2021 ICD-10-CM Code A05

Other bacterial foodborne intoxications, not elsewhere classified

Version 2021
Non-Billable Code

Not Valid for Submission

A05 is a "header" nonspecific and non-billable diagnosis code code, consider using a code with a higher level of specificity for a diagnosis of other bacterial foodborne intoxications, not elsewhere classified. The code is NOT valid for the year 2021 for the submission of HIPAA-covered transactions. Category or Header define the heading of a category of codes that may be further subdivided by the use of 4th, 5th, 6th or 7th characters.

ICD-10:A05
Short Description:Oth bacterial foodborne intoxications, NEC
Long Description:Other bacterial foodborne intoxications, not elsewhere classified

Code Classification

Specific Coding for Oth bacterial foodborne intoxications, NEC

Header codes like A05 require more digits to indicate the appropriate level of specificity. Consider using any of the following ICD-10 codes with a higher level of specificity when coding for oth bacterial foodborne intoxications, nec:

  • A05.0 - Foodborne staphylococcal intoxication
  • A05.1 - Botulism food poisoning
  • A05.2 - Foodborne Clostridium perfringens [Clostridium welchii] intoxication
  • A05.3 - Foodborne Vibrio parahaemolyticus intoxication
  • A05.4 - Foodborne Bacillus cereus intoxication
  • A05.5 - Foodborne Vibrio vulnificus intoxication
  • A05.8 - Other specified bacterial foodborne intoxications
  • A05.9 - Bacterial foodborne intoxication, unspecified

Tabular List of Diseases and Injuries

The Tabular List of Diseases and Injuries is a list of ICD-10 codes, organized "head to toe" into chapters and sections with guidance for inclusions, exclusions, descriptions and more. The following references are applicable to the code A05:


Type 1 Excludes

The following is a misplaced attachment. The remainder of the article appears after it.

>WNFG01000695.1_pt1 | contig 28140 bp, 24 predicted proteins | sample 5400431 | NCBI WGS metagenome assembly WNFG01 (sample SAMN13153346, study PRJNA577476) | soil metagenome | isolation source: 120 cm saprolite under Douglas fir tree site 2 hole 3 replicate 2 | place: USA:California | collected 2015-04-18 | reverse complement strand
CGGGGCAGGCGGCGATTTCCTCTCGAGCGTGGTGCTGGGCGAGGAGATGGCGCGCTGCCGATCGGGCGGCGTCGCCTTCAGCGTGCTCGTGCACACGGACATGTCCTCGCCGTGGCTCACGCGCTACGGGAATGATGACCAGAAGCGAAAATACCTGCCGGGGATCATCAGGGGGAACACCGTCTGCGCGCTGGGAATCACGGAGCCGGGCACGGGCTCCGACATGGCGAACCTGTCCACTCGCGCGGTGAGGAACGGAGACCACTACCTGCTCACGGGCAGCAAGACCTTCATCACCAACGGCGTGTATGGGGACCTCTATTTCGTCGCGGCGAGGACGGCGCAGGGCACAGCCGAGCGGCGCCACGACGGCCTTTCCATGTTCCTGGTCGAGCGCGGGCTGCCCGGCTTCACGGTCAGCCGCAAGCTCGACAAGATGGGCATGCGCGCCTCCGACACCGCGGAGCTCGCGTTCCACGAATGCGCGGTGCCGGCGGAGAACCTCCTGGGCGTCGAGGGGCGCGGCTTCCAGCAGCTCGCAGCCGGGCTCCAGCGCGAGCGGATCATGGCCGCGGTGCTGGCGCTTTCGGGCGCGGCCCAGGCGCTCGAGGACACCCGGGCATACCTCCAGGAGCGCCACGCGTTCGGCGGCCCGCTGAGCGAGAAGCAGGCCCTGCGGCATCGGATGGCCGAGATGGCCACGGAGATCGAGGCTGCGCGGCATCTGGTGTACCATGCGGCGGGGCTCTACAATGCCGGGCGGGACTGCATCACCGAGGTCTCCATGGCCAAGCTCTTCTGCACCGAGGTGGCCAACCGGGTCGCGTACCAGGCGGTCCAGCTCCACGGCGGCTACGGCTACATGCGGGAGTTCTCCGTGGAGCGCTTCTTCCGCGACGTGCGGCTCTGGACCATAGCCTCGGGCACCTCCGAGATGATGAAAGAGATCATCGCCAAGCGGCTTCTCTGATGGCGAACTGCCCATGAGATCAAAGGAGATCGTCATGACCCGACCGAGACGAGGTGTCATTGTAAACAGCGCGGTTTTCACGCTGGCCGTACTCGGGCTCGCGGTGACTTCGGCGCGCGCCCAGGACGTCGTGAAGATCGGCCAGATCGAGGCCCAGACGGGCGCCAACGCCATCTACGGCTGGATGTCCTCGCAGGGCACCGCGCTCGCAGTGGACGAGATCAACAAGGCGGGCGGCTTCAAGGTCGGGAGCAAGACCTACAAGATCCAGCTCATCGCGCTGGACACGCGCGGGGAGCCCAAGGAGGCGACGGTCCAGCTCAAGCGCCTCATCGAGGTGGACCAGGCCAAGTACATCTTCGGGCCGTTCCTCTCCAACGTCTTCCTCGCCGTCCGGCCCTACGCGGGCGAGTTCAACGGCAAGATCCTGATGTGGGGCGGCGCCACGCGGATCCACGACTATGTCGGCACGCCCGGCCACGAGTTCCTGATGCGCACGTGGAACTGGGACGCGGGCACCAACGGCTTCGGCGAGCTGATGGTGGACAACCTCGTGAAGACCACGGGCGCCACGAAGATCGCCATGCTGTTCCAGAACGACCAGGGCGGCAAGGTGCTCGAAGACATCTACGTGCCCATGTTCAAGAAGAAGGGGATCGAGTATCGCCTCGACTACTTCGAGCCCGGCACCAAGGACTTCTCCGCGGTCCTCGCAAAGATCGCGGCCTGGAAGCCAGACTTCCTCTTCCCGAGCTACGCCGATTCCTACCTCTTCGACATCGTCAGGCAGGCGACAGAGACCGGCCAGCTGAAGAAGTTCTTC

Type 1 Excludes
A type 1 excludes note is a pure excludes note. It means "NOT CODED HERE!" An Excludes1 note indicates that the code excluded should never be used at the same time as the code above the Excludes1 note. An Excludes1 is used when two conditions cannot occur together, such as a congenital form versus an acquired form of the same condition.

Information for Patients


Digestive Diseases

Also called: Gastrointestinal diseases

When you eat, your body breaks food down to a form it can use to build and nourish cells and provide energy. This process is called digestion.

Your digestive system is a series of hollow organs joined in a long, twisting tube. It runs from your mouth to your anus and includes your esophagus, stomach, and small and large intestines. Your liver, gallbladder and pancreas are also involved. They produce juices to help digestion.

There are many types of digestive disorders. The symptoms vary widely depending on the problem. In general, you should see your doctor if you have

NIH: National Institute of Diabetes and Digestive and Kidney Diseases


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Infectious Diseases

Also called: Communicable diseases

Germs, or microbes, are found everywhere - in the air, soil, and water. There are also germs on your skin and in your body. Many of them are harmless, and some can even be helpful. But some of them can make you sick. Infectious diseases are diseases that are caused by germs.

There are many different ways that you can get an infectious disease:

There are four main kinds of germs:

Infectious diseases can cause many different symptoms. Some are so mild that you may not even notice any symptoms, while others can be life-threatening. There are treatments for some infectious diseases, but for others, such as some viruses, you can only treat your symptoms. You can take steps to prevent many infectious diseases:


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Code History

  • FY 2021 - No Change, effective from 10/1/2020 through 9/30/2021
  • FY 2020 - No Change, effective from 10/1/2019 through 9/30/2020
  • FY 2019 - No Change, effective from 10/1/2018 through 9/30/2019
  • FY 2018 - No Change, effective from 10/1/2017 through 9/30/2018
  • FY 2017 - No Change, effective from 10/1/2016 through 9/30/2017
  • FY 2016 - New Code, effective from 10/1/2015 through 9/30/2016 (First year ICD-10-CM implemented into the HIPAA code set)